Contributed by Ronald Byrd
One of Superman’s first notable opponents, the criminal mastermind Ultra-Humanite was originally a bald, crippled criminal genius whose efforts at crime, terrorism, and eventual world domination brought him, naturally enough into conflict with the Man of Steel. Meeting seeming death in the course of his third clash with Superman when his weapon misfired, the Ultra-Humanite in fact survived via brain transplant. However, with time of the essence, the only available host body was that of noted actress Dolores Winters, victim of an earlier kidnapping scheme, resulting in an unscheduled sex change for the villain as well as a body shift. A rather startling twist by most standards, certainly by those of the comic books of 1940. In this female body, the Ultra-Humanite clashed both with Superman and, as was later revealed, with the wartime super team known as the All Star Squadron. In All Star Squadron #24, the Ultra-Humanite notes that, despite his/her female form of the time, “my thoughts, my desires, my ambitions are still those of the middle aged male scientist I feel myself to be,” and he/she makes it clear to lecherous underling Deathbolt that those ambitions do not include romancing a man. Of course, cerebral mad scientist types are rarely known for sexual passion anyway, but whether or not the Ultra-Humanite ever sought out female companionship while in female form is unknown at present. Following World War II, the Ultra-Humanite eventually abandoned Winters’ body in favor of that of a gigantic flying ant. An “Elseworlds” saga also claims that he took possession of the heroic Mister America, a.k.a. the Americommando. Still later, his brain was transplanted into the body of a mutated ape, in which form he organized an incarnation of the Secret Society of Super Villains and clashed with various super teams. Both animal forms are presumed to have been male, although one never knows. Following the reality-altering Crisis on Infinite Earths, the golden age Superman was eradicated from existence, presumably indicating that in revised history, the Ultra-Humanite clashed with other heroes in Superman’s place. However, in Legends of the DC Universe, an “updated” Ultra-Humanite clashed with the modern Superman (Thanks to Jess Nevins for reporting this), possibly negating the existence of the wartime Ultra. Nevertheless, although the original Ultra-Humanite may now be lost to oblivion, his status as the first transgender super villain in comic book history seems unlikely to be challenged.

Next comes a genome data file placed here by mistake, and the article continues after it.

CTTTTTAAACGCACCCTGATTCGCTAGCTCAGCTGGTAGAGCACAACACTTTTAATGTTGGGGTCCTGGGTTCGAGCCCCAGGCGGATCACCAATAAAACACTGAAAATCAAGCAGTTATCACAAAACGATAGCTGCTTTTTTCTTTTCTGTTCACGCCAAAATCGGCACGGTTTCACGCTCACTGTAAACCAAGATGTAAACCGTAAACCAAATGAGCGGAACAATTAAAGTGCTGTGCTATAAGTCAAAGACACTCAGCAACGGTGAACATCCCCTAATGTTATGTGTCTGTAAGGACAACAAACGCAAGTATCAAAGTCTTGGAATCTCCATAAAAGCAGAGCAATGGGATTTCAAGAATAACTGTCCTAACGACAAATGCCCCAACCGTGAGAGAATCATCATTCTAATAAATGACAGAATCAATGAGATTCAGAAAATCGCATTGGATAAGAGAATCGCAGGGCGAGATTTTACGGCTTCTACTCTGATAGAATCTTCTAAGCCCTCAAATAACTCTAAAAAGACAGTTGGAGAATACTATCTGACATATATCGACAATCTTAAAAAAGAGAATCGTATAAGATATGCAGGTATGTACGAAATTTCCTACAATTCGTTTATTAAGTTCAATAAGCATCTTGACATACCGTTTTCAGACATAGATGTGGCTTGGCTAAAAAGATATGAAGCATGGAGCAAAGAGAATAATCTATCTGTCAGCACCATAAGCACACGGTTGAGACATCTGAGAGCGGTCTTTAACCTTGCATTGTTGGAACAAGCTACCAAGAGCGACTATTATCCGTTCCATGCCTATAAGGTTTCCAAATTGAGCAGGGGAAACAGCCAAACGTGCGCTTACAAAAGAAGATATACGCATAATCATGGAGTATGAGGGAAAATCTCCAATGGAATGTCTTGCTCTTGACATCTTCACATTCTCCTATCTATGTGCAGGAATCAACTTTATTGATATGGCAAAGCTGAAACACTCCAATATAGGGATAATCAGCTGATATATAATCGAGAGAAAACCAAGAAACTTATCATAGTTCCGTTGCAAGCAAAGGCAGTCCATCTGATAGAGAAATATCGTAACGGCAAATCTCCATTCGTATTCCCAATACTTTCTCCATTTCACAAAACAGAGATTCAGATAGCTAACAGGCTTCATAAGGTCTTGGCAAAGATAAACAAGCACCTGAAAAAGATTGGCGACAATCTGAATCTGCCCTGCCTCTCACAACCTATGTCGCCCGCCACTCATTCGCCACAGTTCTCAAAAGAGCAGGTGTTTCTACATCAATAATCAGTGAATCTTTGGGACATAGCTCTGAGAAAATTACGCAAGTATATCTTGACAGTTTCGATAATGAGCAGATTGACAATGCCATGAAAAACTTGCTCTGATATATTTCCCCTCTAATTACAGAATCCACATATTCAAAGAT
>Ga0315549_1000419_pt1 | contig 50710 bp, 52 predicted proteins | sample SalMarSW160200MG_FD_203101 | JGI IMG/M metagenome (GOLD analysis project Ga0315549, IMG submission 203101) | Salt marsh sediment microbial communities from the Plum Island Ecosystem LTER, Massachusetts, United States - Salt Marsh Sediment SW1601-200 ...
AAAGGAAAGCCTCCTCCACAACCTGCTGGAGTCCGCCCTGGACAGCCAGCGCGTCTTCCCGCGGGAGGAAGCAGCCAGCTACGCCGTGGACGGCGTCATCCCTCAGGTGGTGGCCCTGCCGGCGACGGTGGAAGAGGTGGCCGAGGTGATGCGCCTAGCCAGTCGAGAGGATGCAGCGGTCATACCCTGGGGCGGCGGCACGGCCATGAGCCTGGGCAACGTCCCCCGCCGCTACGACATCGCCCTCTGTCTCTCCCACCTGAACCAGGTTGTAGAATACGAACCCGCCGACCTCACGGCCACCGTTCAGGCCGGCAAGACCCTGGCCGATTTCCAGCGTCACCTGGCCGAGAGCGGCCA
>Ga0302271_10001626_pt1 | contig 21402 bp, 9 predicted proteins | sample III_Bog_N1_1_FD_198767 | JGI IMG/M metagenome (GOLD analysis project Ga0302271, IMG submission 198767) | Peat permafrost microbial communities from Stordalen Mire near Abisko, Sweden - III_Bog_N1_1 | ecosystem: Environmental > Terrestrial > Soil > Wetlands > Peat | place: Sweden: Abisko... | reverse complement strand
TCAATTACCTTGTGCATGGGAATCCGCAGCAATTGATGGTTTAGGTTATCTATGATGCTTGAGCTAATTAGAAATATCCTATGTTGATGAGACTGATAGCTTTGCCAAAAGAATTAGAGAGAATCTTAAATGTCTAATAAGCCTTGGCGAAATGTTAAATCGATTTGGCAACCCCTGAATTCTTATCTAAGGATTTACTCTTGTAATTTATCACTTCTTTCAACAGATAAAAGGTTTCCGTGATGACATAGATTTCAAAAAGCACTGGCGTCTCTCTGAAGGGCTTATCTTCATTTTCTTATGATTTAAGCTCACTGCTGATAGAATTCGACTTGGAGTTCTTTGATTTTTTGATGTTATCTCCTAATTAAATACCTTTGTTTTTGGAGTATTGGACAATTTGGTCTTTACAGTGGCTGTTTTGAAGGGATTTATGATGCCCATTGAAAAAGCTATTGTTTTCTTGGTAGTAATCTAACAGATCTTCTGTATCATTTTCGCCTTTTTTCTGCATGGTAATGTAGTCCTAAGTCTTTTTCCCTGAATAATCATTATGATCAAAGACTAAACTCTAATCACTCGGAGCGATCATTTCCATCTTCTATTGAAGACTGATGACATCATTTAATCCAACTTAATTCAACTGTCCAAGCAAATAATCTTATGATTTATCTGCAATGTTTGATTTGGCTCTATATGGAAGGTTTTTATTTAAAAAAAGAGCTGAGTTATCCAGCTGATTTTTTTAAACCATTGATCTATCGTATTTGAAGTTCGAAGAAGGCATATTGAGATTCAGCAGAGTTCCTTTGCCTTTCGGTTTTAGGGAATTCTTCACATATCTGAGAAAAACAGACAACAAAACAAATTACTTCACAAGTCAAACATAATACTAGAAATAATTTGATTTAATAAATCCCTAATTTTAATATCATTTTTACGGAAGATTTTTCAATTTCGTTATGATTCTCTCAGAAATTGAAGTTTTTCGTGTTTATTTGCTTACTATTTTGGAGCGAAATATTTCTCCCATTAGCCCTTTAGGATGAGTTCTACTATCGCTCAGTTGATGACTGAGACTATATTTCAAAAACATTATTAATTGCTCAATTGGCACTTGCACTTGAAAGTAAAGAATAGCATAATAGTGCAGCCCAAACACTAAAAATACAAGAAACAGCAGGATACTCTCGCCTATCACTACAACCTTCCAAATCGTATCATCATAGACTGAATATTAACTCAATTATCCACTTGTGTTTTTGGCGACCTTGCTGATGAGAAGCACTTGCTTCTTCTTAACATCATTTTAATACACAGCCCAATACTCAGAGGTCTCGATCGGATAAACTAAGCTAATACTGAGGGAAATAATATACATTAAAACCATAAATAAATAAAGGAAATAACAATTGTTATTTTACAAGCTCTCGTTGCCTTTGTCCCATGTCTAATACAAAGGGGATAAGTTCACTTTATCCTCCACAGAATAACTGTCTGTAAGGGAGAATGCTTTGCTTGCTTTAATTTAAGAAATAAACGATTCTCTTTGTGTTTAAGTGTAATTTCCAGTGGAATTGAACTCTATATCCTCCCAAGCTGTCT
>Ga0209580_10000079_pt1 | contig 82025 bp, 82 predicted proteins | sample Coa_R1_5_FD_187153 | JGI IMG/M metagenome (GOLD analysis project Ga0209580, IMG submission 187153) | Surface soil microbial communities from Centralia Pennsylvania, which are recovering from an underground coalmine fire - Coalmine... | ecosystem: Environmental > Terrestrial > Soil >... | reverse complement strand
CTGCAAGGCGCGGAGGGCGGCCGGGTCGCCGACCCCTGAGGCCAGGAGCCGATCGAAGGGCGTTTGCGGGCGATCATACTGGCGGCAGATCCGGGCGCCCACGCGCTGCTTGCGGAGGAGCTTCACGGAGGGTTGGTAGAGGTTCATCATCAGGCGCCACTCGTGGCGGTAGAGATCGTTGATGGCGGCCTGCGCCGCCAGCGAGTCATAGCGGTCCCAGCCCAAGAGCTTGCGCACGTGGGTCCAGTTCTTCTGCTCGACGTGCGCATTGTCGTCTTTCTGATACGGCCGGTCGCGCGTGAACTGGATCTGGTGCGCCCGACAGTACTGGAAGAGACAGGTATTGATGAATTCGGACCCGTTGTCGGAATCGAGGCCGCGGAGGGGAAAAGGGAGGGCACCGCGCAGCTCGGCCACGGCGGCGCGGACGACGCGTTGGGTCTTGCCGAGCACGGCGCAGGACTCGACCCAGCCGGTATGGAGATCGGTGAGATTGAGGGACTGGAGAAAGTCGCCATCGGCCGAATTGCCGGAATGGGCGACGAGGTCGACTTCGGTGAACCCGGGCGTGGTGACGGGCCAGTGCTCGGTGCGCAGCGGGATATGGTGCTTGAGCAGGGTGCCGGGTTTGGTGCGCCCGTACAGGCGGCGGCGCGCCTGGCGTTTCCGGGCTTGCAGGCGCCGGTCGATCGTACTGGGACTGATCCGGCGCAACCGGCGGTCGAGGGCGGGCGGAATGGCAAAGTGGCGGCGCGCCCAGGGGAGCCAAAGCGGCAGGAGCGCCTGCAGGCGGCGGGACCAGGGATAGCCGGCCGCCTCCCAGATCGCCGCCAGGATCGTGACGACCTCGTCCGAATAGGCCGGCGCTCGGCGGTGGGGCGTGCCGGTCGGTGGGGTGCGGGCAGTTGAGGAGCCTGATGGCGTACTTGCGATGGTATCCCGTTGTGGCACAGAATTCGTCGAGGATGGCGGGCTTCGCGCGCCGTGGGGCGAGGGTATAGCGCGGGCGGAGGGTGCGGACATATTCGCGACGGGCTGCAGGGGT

In his original body, the Ultra-Humanite apparently possessed no superhuman powers. He was, however, a remarkable scientific genius who developed a wide array of advanced weaponry and technology, including the brain transplantation methods that enabled him to switch bodies throughout his career. While in the body of Dolores Winters, he/she for a time possessed the Powerstone, an extraterrestrial gem which empowered him/her with energy to be used for a variety of effects. As a gigantic flying ant and a mutated ape, he possessed the appropriate physical powers, greatly amplified, of those animals. Furthermore, his ape body was been mutated to grant him telepathy and telekinesis.
Ultra-Humanite first appeared in Action #13 (1939) and in the body of Dolores Winters in Action #20 (1940). The villain’s real name is unrevealed and originally operated out of Metropolis, and become mobile later. An updated, contemporary version was created by Justin Gray and Jimmy Palmiotti as a villain for their Power Girl series. Their version was for all intents and purposes a younger, straight male who had not yet to that point ever had his brain transferred to another human or ape.
Created by Jerry Siegel and Paul Cassidy. Art by Jerry Ordway, Mike Machlan, and Gene D’Angelo from All Star Squadron #22.
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